Anyway, what I can say for certain is that last night Cathedrals played when I was shuffling my iTunes and I can't remember the last time I heard it and/or really listened to it prior to that, but it gave me chills. Chills! The first line, the lyrics of the chorus, the dreary melody, the swelling strings with the spare guitar. Everything about it musically appeals to me, and everything about it lyrically appeals to inner voices and memories inside my head; I picture actually being in countless cathedrals in Europe, the feelings I had there, and how at the end of it all I just wanted to get back to America; I think about my continually conflicting equal devotion to the meaning of travel and the meaning of home. In other words, Jump, this song is pure gold, and always will be.

Tuesday, July 20, 2010

Iced tea.

I've never been a big soda person, and when eating out, I try to be good and stick with water. But sometimes, I can't resist a good iced tea. (Or a good beer, but that's another post.) I do declare that there is NOTHING that cures thirst like a freshly brewed unsweetened iced tea. But I pretty much like all kinds. And when I say like I actually mean love. No more holding back: I love iced tea! Here's a list of my faves:

1) Queen's Iced Tea at Stumptown. Well, when I first moved here it was called Queen's Iced Tea, but recently I've been seeing it labeled as Thyme Iced Tea. Which for me ruins the fun mystery of the unique flavor. Guess what! It's thyme! Boring. Anyway, Stumptown usually leaves out a nice big jar of honey, and I love drizzling honey in the lattice-style that was drilled into me during my time at Starbucks, right over the top of the ice and then plopping the top back on and letting it seep down. This may be the best iced tea I have ever tasted. It is seriously delicious, people, and seriously refreshing.
2) The sweet tea from Pine State Biscuits. Really, any sweet tea (when made proper Southern style) is good. I'll admit I even like McDonalds' version. Sweet tea = always a good idea! But Pine State's always seems especially authentic and good.
3) Honest Tea, pictured above. As far as bottled-packaged iced tea goes, there is something about Honest Tea that I am currently addicted to. Many nights freshman year of college at Emerson in the LB I remember chugging SoBe Green Tea, which tastes impossibly sweet and gross to me now, and which also kept me up all night and made me feel kind of crazy, but it was what I craved. (Who knows what SoBe puts in any of their drinks. Eck.) Years later, I've matured in my educational iced tea addictions; Honest Tea is getting me through grad school. I have purchased countless bottles from my favorite convenience store at Portland State.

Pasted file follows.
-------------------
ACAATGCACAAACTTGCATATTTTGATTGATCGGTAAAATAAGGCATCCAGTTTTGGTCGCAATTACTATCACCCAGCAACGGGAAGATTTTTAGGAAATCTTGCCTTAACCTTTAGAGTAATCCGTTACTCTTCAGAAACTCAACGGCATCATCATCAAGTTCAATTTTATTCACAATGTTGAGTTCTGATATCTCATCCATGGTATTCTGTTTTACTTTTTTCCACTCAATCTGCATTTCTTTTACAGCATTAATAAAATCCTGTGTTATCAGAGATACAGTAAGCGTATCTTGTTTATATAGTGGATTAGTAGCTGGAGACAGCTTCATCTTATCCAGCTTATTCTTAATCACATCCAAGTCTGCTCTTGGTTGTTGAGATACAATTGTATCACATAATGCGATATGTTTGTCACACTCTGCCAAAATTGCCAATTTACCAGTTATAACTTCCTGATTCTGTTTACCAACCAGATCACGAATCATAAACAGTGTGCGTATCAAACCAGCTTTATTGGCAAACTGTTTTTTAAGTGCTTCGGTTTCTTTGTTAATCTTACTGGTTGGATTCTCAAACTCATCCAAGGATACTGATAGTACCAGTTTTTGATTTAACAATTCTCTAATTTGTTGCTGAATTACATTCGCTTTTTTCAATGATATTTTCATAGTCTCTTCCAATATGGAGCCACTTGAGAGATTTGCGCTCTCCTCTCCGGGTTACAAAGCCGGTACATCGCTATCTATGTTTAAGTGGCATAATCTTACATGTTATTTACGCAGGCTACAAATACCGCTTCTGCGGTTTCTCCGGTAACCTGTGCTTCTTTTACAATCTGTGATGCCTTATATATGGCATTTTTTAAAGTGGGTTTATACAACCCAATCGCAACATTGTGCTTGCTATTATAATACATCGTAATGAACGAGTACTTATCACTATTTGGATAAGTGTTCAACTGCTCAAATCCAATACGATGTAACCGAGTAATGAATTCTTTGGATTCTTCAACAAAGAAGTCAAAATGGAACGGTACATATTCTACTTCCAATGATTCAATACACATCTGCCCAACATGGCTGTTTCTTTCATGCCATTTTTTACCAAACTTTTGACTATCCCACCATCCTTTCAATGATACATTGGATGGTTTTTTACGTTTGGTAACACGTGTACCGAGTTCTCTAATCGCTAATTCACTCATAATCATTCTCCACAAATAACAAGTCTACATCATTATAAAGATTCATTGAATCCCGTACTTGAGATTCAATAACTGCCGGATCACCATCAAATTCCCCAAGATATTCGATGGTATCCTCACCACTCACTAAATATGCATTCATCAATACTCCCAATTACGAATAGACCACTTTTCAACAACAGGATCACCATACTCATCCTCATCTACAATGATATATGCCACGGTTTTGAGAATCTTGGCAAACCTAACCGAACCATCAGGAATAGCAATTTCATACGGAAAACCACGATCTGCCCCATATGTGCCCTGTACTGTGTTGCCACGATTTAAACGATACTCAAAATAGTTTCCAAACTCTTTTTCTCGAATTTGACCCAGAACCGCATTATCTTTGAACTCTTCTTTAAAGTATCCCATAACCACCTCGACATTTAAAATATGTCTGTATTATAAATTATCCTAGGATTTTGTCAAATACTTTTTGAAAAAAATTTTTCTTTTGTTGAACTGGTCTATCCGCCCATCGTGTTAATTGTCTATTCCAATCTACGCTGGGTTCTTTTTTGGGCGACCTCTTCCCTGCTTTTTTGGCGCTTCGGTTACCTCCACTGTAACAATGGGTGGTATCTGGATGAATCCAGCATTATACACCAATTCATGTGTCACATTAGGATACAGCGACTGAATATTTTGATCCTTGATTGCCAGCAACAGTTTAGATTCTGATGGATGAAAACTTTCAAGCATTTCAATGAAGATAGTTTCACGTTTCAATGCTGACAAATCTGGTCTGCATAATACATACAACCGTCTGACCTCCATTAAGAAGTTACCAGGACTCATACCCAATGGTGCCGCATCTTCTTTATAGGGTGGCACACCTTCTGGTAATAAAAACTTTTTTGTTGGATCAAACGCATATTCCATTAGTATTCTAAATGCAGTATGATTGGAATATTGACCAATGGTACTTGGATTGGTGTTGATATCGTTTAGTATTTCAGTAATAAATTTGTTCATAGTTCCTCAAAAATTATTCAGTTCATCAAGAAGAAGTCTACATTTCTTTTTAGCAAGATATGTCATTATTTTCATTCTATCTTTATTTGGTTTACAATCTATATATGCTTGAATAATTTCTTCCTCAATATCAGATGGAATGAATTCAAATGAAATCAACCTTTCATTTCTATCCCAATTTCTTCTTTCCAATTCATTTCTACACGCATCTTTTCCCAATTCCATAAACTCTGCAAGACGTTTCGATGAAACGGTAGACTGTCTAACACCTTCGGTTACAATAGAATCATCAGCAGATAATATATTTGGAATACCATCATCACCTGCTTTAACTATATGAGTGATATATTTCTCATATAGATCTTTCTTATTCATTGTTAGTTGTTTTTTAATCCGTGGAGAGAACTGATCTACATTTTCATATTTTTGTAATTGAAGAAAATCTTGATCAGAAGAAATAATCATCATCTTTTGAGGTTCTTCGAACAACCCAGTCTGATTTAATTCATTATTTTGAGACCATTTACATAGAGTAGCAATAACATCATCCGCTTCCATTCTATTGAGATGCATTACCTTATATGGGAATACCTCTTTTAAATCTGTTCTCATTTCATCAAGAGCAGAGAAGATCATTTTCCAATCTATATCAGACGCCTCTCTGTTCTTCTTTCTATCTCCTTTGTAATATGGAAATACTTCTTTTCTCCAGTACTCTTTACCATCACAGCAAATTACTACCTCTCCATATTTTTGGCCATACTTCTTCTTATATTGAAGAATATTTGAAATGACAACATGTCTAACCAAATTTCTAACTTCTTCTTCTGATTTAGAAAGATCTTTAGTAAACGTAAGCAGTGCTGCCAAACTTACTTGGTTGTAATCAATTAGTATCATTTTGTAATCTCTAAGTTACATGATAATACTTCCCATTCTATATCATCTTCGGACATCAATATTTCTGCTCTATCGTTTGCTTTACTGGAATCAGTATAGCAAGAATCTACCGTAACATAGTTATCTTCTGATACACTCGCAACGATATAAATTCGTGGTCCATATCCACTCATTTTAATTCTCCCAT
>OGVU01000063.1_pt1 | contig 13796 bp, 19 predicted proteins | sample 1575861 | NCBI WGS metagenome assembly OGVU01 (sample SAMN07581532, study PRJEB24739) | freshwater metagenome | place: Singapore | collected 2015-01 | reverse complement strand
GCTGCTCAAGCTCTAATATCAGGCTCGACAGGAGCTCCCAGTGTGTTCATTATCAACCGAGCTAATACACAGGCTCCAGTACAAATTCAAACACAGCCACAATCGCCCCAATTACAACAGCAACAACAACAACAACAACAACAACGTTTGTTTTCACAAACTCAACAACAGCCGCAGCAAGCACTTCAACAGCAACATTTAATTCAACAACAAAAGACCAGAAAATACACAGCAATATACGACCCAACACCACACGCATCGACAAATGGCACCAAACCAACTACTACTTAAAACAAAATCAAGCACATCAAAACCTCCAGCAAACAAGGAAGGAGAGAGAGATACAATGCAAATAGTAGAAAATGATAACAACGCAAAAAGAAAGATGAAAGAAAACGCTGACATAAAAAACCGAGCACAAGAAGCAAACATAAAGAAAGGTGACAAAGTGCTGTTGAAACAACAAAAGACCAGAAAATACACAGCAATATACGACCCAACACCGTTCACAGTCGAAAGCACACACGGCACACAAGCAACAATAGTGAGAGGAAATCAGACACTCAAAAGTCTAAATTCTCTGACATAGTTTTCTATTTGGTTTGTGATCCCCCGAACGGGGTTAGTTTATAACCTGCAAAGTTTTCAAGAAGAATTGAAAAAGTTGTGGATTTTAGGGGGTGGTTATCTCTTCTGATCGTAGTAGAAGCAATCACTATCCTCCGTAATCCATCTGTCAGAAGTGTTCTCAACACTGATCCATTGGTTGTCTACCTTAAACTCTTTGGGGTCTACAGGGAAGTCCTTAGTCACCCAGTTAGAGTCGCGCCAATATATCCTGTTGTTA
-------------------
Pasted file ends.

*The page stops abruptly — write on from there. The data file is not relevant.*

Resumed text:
4) Paradise Iced Tea, available at the Cheesecake Factory and also locally at Pizzicato, although I feel like it tastes better/fancier at the Cheesecake Factory because everything tastes better/fancier at the Cheesecake Factory. So tropical, so refreshing!
5) Any peach, mango, or mint flavored iced tea is always a good bet, pretty much anywhere, even when I know it's just made with some sugary syrup, such as at Pizzeria Uno's or Dunkin. For bottled, Tazo's Giant Peach is particularly delicious.
6) Starbucks' Green Iced Tea: venti with only 2-3 pumps of their Classic sweetener. (Normally in a venti they would put in six pumps, people. But 2-3 is perfect.) I'm also a fan of the Passion Iced Tea, but because its tart sweetness is such an intense flavor I have to be in the mood for it. And although I labeled it Starbucks just now, all of their tea is Tazo, yet another awesome Portland company. (I like making homebrewed sun tea with a bunch of packets of their Refresh combined with a couple of packets of Wild Sweet Orange, as well.)

Holy crap, am I thirsty now.

Thursday, July 15, 2010

Crater Lake National Park.


I am in love with National Parks. To be honest I am kind of obsessed with them, and have a goal to visit as many of them as I possibly can, all of which I blame on the fact that not one has let me down thus far. In fact every one I've been to--Yellowstone, Yosemite, Acadia, the Badlands, Mt. Rainier--has exceeded my expectations and left me a little breathless. I love the uniform map they hand you at every entrance with the black band across the top with the name in white sans serif font; I love the immediate feeling of being somewhere special and sacred and far away from the rest of the real world; I love the squabble of voices of international tourists; I love the whole idea of the National Park. And this week I was able to check off another on my list: Crater Lake, the only National Park in Oregon.